Now is the time for councils to be bold in using the technology, writes Naz Juna, local government lead for SS&C Blue Prism
As it faces new battles, local government is now grasping the importance of automation as a powerful weapon in its armoury.
Many in the sector are now familiar with the technology’s ability to free staff from mundane but time consuming work, raise productivity and make the relevant processes more reliable. But some are also seeing a deeper potential in how it can help councils respond a series of threatening challenges from the after-effects of the pandemic, the effects of Brexit on the labour pool, the surge in inflation, rising demand for services and the expectation of more austerity.
Automation can equip organisations with the agility to confront these issues, providing as many pairs of hands as needed to get the mundane work done and giving their people the time to deal with the more complex issues.
Cumbria County Council has been among the pioneers in harnessing the technology. Its intelligent automation lead David Cunliffe outlined its work so far at the recent UKAuthority Automation & Bots4Good conference, highlighting the achievements using SS&C Blue Prism technology.
The council began its automation initiatives working with a third party provider in 2019. Cunliffe cited two successful projects as examples of what can be achieved.
Blue Badges and invoices processing examples
One was to automate the validation of Blue Badge applications, which has traditionally involved the receipt of an email with multiple files attached as proof of identity and eligibility, and which could take some time to check and attach to a case management system. The automation reduced this “by orders of magnitude”, removing a backlog of several days in its first day in place – and has now been running successfully for around 18 months.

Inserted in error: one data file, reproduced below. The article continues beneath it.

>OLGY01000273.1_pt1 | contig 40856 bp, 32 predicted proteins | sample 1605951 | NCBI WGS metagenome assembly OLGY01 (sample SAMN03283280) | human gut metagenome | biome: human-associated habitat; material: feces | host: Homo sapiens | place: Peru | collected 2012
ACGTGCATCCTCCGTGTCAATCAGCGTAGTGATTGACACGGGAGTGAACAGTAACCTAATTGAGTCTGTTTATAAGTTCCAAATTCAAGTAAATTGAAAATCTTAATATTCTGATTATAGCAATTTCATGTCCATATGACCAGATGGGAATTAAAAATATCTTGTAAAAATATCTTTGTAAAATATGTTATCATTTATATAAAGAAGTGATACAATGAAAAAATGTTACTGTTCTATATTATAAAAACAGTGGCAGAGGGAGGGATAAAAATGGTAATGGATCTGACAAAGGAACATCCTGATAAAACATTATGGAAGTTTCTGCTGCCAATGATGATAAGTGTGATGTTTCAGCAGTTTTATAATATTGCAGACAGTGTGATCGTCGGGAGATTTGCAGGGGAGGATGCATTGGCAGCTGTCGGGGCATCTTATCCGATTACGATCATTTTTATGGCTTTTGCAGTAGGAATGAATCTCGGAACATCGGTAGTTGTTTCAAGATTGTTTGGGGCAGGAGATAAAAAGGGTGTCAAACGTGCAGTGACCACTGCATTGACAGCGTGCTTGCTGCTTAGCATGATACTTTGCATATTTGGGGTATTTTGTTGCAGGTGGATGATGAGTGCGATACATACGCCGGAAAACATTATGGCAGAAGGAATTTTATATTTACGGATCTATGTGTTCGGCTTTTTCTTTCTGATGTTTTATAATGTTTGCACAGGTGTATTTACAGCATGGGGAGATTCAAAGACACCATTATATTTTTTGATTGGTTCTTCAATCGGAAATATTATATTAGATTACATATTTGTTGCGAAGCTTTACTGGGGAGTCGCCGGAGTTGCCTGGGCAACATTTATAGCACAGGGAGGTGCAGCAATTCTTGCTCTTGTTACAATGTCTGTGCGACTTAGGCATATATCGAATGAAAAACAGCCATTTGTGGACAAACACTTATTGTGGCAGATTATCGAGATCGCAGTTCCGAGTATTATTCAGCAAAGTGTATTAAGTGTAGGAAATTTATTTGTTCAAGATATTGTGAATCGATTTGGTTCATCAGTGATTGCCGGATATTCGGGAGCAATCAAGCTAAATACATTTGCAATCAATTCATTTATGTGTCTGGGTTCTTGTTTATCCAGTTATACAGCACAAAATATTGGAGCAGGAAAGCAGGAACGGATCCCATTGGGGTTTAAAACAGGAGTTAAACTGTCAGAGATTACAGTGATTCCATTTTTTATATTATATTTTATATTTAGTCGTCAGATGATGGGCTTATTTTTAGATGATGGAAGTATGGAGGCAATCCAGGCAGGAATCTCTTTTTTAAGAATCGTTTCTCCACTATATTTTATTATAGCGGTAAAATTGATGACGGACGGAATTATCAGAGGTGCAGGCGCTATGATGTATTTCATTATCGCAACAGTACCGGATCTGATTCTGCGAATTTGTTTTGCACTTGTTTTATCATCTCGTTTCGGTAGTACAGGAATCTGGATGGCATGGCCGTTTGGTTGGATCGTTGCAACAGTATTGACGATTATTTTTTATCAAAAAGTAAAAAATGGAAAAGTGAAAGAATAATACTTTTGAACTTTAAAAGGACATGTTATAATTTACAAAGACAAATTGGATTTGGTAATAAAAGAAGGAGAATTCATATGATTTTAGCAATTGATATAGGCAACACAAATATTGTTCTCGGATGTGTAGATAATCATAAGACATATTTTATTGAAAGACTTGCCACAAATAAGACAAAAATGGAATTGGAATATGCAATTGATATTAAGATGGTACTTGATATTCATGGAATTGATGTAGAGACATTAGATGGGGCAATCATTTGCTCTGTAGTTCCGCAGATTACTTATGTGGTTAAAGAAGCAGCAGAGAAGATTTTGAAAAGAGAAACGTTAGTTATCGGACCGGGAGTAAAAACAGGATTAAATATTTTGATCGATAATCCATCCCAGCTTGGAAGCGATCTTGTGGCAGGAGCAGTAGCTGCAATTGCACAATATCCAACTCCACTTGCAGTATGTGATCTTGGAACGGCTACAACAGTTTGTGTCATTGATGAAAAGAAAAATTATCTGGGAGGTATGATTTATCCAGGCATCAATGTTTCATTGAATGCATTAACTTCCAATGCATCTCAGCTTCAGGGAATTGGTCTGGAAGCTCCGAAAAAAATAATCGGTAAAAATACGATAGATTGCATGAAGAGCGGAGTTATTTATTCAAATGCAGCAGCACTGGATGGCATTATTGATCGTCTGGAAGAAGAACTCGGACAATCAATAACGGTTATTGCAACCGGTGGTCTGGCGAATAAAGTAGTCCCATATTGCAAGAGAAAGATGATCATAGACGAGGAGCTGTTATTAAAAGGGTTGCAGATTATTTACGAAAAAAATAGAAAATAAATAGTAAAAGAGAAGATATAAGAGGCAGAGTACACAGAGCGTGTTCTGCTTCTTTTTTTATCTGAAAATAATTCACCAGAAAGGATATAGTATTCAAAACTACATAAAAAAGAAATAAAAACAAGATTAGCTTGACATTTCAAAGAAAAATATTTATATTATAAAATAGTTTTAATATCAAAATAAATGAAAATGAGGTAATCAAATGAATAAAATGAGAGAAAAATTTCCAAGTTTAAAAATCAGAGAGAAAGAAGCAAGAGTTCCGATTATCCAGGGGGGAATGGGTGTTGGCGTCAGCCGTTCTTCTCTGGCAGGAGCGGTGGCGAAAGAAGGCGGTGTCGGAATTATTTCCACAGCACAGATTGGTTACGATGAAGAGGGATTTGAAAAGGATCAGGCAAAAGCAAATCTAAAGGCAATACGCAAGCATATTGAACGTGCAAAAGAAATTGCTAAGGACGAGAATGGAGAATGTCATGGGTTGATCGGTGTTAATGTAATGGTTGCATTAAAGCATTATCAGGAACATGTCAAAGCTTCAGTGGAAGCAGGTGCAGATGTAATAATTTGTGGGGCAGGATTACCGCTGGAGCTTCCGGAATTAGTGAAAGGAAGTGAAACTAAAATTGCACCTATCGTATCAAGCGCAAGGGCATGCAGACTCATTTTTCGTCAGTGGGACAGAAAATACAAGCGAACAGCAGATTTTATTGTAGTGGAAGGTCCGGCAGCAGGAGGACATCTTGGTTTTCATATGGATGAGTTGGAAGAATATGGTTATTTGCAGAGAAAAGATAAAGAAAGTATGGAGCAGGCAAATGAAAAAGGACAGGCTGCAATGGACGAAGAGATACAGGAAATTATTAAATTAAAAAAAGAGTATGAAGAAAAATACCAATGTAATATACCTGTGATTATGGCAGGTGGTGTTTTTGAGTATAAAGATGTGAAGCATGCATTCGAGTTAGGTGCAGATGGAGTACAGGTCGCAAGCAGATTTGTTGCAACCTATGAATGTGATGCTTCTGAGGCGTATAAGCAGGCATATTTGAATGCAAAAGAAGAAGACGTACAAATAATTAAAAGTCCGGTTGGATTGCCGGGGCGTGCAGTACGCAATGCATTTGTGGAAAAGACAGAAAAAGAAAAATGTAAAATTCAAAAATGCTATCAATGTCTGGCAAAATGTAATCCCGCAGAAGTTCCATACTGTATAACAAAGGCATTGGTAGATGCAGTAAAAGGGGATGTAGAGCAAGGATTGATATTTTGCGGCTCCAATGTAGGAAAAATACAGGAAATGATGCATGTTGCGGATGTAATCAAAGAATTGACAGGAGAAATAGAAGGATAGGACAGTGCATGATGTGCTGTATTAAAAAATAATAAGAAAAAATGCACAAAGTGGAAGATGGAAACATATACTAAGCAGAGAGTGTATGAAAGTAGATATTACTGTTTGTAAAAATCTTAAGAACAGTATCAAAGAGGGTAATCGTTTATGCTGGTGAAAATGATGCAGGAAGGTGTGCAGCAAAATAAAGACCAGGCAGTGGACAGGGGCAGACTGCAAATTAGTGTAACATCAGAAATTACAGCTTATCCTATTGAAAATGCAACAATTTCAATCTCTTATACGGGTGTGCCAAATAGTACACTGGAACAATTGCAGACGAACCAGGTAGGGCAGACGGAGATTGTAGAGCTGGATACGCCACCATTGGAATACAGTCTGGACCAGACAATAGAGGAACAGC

The other was in dealing with invoice slips, which amount to around 1,500 per week for purchases by the council and its schools. It was a manual process that involved a central team scanning all of the invoices, but this was replaced with a new web form that generated an email with documents attached for audit. This has removed the need for printing and scanning, saving over 1,000kg of paper in just three months, and saving the staff the hours they would spend in attaching stickers to the printouts – which in turn has given them time to focus on dealing with any complex transactions.
Cumbria took a further step in the spring of 2021 by setting up an internal team to replace the external provider in managing the development and support of new automations. Cunliffe said the emphasis in recruitment was on project rather than technical experience.
“My background was in programming traditional web applications, but we also have a teacher, a highways department person and someone from training,” he said. “The common factor is that they are all used to project work and engaging in that with people.
“The methodology we follow is about communication and working with subject matter experts, which is a common thread.”